It was bound to happen sooner or later. I had booked a live session with a client, but unfortunately, the winds were not favorable that day. When the wind is from the north, all is well. When the wind is from the south, there’s an airplane either landing or taking off every minute from the small airport located just a mile from my site. It’s hard to believe that such a small airport could have so much air traffic. But it does.
So I emailed the client, explained the situation, and offered to record some takes on my own, or even just do the session but re-record any noisy sections afterward. She emailed back asking why I didn’t tell her that I would be in my mobile studio next to an airport. I explained that most of the time it wasn’t an issue. And that, in fact, when I had been on the road for 19 months a few years ago, we had done several sessions without a problem. I learned long ago not to tell people certain things because then they’re listening for them. “I have a cold,” for instance. Most of the time, we hear the nasality but our clients don’t. And honestly, even if I were in my home studio, there’s no guarantee that a brush cutting crew wouldn’t show up on the road outside my house and start making a racket. Sometimes there are just things beyond our control.
Still, it bothered me. I pride myself on giving good service and providing exceptional audio, and it pains me when that doesn’t happen. (Fortunately, most of my clients think that what I’m doing is totally cool.)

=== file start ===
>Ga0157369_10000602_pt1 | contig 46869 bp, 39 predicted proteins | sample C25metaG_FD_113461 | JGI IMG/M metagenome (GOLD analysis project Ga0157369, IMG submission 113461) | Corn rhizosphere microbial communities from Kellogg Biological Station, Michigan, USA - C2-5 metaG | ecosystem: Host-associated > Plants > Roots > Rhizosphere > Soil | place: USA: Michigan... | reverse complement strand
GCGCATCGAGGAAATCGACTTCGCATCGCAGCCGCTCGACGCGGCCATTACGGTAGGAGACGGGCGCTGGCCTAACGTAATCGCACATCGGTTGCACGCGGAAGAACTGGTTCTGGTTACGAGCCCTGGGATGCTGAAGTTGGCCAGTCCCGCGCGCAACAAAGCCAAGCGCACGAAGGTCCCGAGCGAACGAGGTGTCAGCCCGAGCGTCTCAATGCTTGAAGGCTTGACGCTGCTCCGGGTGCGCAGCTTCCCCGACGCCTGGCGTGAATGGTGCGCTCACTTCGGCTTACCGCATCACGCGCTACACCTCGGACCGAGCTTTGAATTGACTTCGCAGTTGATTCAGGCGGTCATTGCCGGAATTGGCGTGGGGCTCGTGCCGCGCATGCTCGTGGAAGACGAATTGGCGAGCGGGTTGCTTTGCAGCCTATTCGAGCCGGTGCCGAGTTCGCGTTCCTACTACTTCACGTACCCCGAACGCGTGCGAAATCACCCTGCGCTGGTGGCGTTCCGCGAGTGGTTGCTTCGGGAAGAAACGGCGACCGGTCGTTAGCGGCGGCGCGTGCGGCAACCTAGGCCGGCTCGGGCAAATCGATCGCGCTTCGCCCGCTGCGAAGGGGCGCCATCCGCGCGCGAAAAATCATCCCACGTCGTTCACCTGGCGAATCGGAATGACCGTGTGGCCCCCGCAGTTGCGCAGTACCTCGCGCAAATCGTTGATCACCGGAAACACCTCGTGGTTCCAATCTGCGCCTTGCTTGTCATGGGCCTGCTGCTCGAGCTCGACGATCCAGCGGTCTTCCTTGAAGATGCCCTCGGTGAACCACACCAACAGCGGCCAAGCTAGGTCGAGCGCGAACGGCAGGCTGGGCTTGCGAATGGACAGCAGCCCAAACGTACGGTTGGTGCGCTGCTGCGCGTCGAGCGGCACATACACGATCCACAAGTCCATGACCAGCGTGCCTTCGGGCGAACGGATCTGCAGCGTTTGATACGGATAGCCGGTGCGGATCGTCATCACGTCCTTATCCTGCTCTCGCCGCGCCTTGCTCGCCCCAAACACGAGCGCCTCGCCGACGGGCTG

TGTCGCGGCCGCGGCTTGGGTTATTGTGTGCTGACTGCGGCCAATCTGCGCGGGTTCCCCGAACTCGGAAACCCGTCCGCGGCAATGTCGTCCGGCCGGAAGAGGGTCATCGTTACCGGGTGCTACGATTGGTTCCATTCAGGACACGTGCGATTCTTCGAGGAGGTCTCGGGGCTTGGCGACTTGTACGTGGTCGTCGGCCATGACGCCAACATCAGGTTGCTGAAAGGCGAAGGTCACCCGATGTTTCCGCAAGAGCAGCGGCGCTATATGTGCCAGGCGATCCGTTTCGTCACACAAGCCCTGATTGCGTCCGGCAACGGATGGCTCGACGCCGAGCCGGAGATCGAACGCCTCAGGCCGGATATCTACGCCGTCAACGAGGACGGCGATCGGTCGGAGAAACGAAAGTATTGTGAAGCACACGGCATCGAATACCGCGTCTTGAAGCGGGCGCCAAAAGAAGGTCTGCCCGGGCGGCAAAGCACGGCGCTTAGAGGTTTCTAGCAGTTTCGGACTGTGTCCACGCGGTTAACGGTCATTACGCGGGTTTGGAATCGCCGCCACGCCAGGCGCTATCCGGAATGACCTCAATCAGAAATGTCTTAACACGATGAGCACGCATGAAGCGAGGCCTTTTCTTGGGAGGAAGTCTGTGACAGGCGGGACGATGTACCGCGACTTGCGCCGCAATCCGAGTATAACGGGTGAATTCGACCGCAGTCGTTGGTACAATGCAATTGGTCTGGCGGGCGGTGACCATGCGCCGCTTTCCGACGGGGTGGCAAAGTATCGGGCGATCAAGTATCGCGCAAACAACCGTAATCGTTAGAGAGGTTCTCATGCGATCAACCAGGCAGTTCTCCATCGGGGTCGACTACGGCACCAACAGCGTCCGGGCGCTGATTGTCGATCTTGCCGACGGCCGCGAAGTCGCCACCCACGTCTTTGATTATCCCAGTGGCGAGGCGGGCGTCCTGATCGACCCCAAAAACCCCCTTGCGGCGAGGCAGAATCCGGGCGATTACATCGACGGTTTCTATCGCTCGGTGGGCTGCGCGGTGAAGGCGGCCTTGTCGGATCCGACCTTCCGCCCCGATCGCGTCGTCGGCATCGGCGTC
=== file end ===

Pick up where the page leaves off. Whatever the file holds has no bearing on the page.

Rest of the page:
Also, my new mobile studio isn’t nearly as quiet as I would like it to be. I just picked up some special weather stripping for the studio door and plan to install it today as it’s been raining and the drips from the trees overhead sound like pebbles being tossed on the roof. Sigh. I’ve been recording first thing in the morning and early evening until 9 or 10 or whenever I start to feel worn out (I’m more of a morning person, so working into the evening is hard for me). It’s much quieter and I can get so much more done with so much less frustration.
It’s times like these that I ask myself why I’m doing this. I can’t really explain it. It seems as though I was born to keep moving. I drove cross country (in the first of 3 full size vans that I owned over 20 years) when I was 19. I cycled cross country when I was 32. And I am having fun, even if work is very challenging. My living space is quite small, but when compared to living in my van the first time (which wasn’t customized and therefore had no kitchen or bathroom) or living in a tent when I cycled, this one is fairly luxurious.
I’m also very fortunate to have some friends in the park where I’m staying, and one of them allows me to borrow his minivan when I need motor transportation (such as yesterday when I had to go to Home Depot to pick up the weather stripping – route 1 is scary in a car, never mind a bike….) and today when I wanted to go to yoga but it was cold and rainy. Thanks Bill!